FUNDAMENTALS VS. POLITICS
Unfolding of political scenario would continue to mar the performance of bourses
SHABBIR H. KAZMI
Nov 26 - Dec 02, 2007
Though the political scenario seems to be getting obvious the rift between President General Pervez Musharraf and ex-prime minister Benazir Bhutto continues to cast shadow on the equities market.
Since beginning of the current financial year political turmoil started gaining momentum and at times it looked that President Musharraf was standing on quick sands. Even his ardent supporter the US President, George Bush seemed distancing.
At times the loud and clear message being given to President Musharraf was his growing inability to put up appropriate resistance against the Islamic militants, needing support of an elected government to be headed by nobody else but Benazir Bhutto. The circumstantial evidence of US brokered deal was promulgation of National Reconciliation Ordinance paving way for her return to Pakistan after a self-imposed exile spread over eight years.
While political scenario kept on changing at unprecedented speed, the equities market weathered the storm. There were surges and often intraday movement of the KSE-100 index shattered investors' confidence. However, most of them were not deterred by the ups and downs because of sailing with the tide. They took advantage of selling at levels yielding profit and were prompt in buying when the values dipped to attractive levels.
The point of consolation was most of the economic fundamentals were intact. Investors were also confident that whatever political setup may emerge the economic policies of Musharraf-Shaukat duo will continue. When Benazir's uttering got too bitter the first impression was "it was a mallow drama' but gradually people got cautious.
In the mean time the massive outflow from Special Convertible Rupee Accounts (SCRAs) came as a hit below the belt. Initially, local investors absorbed whatever was for sale. However, the scar continued to bleed and local funding could not absorb the spillover. One such day was when the KSE-100 index registered a record decline of 635 points.
On other days investors, having capacity to take delivery and hold the investment for some time realized their initial mistake. Consolidation of positions by the big players also encouraged others to follow their foot prints. The KSE-100 index still witnesses sudden spikes but investors seem to be taking the challenge as an opportunity.
The KSE-100 index, after touching a record high of 14,909 points also plunged to 12,800 level. Since then, the recovery is evident and funds have also started pouring into SCRAs, indicating return of foreign funds. There are two opinions 1) that the index is being driven by foreign investors and 2) the share of foreign investors is small and incapable of driving market in any direction. However, the consensus is these investors hardly miss any opportunity of profit making. Since they mainly invest in blue of the blue chips the opportunity is always there to make quick buck.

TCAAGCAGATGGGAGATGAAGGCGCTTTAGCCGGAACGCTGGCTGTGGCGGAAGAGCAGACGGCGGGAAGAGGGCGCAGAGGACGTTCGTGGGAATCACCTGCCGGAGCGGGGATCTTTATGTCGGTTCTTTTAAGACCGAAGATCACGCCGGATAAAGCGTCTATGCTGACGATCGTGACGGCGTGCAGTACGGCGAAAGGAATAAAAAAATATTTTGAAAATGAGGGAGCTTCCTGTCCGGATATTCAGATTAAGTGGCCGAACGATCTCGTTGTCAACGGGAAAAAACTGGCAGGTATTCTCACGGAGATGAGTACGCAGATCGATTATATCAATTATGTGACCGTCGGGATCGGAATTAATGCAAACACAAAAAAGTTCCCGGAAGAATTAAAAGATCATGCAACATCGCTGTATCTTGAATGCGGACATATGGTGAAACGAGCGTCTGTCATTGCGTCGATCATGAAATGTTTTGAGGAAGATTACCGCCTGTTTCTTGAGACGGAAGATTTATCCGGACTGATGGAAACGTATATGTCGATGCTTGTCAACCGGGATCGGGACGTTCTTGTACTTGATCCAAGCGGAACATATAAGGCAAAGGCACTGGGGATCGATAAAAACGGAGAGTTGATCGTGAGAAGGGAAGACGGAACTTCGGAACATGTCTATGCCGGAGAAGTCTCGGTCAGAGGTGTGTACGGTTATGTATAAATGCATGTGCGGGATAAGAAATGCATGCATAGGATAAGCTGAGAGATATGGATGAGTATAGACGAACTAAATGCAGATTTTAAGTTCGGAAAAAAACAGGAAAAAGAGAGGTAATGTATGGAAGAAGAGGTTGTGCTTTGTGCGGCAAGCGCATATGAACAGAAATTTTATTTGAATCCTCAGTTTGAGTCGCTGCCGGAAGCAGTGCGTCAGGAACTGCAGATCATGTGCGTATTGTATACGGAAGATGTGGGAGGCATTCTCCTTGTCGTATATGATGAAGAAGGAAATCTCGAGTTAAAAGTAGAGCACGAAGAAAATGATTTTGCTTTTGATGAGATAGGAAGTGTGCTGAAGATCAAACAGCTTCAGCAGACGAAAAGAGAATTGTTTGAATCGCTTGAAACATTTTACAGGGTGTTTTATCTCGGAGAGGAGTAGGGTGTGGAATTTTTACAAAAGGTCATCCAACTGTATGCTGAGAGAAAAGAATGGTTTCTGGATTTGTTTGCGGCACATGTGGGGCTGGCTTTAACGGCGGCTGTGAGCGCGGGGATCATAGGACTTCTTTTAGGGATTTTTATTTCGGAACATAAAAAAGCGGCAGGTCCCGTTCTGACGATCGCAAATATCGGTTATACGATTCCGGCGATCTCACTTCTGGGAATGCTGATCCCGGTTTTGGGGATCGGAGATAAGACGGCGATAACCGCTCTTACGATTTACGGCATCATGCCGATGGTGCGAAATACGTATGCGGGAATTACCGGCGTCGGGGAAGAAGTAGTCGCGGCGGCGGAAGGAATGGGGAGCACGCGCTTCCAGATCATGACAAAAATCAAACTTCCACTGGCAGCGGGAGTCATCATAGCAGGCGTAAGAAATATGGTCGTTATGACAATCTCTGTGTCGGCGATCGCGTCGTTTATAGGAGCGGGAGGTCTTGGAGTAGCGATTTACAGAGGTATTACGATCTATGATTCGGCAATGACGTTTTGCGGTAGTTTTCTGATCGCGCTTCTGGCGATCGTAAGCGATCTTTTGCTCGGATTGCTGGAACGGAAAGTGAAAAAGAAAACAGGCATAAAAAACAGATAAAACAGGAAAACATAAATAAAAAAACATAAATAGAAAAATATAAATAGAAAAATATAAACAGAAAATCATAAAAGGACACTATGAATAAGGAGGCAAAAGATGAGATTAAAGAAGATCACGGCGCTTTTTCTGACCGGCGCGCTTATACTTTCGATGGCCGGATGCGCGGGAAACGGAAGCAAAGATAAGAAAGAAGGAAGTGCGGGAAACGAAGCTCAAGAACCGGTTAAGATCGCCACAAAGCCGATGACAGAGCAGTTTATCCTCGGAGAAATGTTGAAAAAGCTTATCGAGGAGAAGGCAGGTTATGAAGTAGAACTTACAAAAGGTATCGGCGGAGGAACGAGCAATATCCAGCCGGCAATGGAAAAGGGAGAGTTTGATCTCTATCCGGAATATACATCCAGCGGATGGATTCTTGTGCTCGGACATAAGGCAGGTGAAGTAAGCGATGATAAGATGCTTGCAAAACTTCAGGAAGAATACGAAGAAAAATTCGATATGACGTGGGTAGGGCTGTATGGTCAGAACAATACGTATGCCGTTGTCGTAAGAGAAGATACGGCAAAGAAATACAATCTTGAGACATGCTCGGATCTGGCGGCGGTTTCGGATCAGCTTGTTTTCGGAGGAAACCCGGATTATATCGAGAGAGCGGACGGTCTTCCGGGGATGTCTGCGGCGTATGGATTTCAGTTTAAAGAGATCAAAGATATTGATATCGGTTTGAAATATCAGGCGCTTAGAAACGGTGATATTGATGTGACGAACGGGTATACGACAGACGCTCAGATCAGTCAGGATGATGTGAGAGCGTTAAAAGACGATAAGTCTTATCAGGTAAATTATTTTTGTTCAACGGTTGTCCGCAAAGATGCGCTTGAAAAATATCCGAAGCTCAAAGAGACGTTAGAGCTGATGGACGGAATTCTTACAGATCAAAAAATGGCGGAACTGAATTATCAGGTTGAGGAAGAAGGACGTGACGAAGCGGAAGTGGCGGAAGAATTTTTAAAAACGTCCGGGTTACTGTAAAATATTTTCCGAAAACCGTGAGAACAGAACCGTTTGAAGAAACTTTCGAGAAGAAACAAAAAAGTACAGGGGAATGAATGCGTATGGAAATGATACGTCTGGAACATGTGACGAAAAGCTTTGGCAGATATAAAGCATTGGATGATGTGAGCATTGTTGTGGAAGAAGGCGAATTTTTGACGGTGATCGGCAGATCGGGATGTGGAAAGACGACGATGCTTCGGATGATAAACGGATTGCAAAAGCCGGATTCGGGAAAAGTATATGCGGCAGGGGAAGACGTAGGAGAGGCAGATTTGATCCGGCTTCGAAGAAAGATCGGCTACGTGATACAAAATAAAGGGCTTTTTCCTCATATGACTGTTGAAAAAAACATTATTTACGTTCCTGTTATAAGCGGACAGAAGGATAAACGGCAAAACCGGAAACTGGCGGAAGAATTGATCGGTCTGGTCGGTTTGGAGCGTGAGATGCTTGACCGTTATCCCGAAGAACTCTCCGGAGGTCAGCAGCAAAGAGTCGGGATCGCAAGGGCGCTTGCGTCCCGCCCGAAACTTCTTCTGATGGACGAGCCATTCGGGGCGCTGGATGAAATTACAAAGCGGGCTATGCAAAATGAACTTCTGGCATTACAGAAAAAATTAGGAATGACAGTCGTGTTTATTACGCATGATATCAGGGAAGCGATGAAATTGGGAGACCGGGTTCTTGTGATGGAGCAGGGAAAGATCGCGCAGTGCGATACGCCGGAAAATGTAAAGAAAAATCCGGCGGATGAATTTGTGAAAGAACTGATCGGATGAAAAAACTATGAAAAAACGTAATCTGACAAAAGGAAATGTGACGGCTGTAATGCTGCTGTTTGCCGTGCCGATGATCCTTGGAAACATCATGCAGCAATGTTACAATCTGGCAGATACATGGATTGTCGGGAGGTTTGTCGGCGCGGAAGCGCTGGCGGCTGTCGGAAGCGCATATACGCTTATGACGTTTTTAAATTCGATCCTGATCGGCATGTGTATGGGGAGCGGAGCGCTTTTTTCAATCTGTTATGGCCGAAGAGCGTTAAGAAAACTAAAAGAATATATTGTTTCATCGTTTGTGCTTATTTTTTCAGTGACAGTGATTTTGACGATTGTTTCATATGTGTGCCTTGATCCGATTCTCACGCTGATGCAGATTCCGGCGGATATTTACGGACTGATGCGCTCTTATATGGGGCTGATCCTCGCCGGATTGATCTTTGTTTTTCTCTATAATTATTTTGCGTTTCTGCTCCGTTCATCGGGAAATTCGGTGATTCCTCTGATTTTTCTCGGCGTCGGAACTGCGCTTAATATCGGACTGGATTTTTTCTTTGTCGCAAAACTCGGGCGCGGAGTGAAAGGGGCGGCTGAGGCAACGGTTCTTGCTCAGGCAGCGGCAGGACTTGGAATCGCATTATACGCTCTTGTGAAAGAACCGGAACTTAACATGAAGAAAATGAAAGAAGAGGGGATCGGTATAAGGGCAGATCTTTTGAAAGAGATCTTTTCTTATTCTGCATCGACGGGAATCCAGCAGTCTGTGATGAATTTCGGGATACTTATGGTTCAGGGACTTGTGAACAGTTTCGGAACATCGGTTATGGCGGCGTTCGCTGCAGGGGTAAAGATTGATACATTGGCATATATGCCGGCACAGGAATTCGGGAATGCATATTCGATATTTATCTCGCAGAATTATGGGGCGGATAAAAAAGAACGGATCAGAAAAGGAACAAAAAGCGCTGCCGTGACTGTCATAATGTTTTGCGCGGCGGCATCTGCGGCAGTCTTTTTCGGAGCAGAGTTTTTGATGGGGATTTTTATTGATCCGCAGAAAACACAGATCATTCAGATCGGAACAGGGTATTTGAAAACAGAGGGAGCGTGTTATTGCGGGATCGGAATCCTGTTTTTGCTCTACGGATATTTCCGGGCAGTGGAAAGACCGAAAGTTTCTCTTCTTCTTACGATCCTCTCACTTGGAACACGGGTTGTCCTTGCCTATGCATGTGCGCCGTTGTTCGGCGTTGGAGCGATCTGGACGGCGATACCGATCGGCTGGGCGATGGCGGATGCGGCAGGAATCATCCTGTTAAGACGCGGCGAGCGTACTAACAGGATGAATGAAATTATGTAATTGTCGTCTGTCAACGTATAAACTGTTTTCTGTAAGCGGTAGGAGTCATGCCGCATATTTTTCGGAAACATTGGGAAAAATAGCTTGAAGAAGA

Some of the analysts are of the opinion that institutional investors are also playing a major role in keeping the market liquid and the bandwagon is joined by the insurance companies. Since insurance companies follow Jan-Dec year they wish to make as much capital gains as possible. The exemption on capital gains is expected to expire with the end of financial year on 30th June 2008.
However, the overwhelming consensus is, "One need not fear end to this exemption. This has kept the local market vibrant and if the exemption is withdrawn the daily trading volume could shrink to the lowest, where the survival of brokerage house could also be at stake."
The propagators of exemption of capital gains say, "This exemption has kept the market lively. The day traders may not be paying tax on capital gains but contribute billions of rupees in the form of capital value tax. The government has received amounts, under this head, which are far above the initial estimates. Any attempt to withdraw this exemption would bring the daily trading volume to less than 25% of the present volume." They also say that the daily settlement through National Clearing Company is less than 5% of daily trading volume.
One of the missing impetuses in the coming months will be absence of privatization related stories. In the recent past IPOs and secondary offerings, including issue of GDRs has kept the market vibrant. Though, Privatization Commission has invited EoIs for the sale of Pakistan Machine Tool Factory and Hazara Phosphate Fertilizer, the growing consensus is that these transactions could not be completed over the next three months.
No other state owned entity would be listed or its shares would be offered to general public in next three months. Even the delay in issue of already planned GDRs is feared. Habaib Bank IPO created a history but delay in bringing the scrip on board and its price movement has caused displeasure among the small investors. Their dream of making a fortune has been shattered.
Contrary to the perception being created by the opposition, things are moving in the right direction at a faster pace. The Supreme Court has given judgment on the eligibility of General Musharraf's election for another term, the new COAS has been nominated and the date for the election of national and provincial assemblies has been announced. Politicians are also submitting their nomination papers.
The only fear is possible boycott of election by the opposition. Political pundits are of the view that none of the political parties could go to that extent but would continue to create as much noise as possible, which would not have much impact on equities market.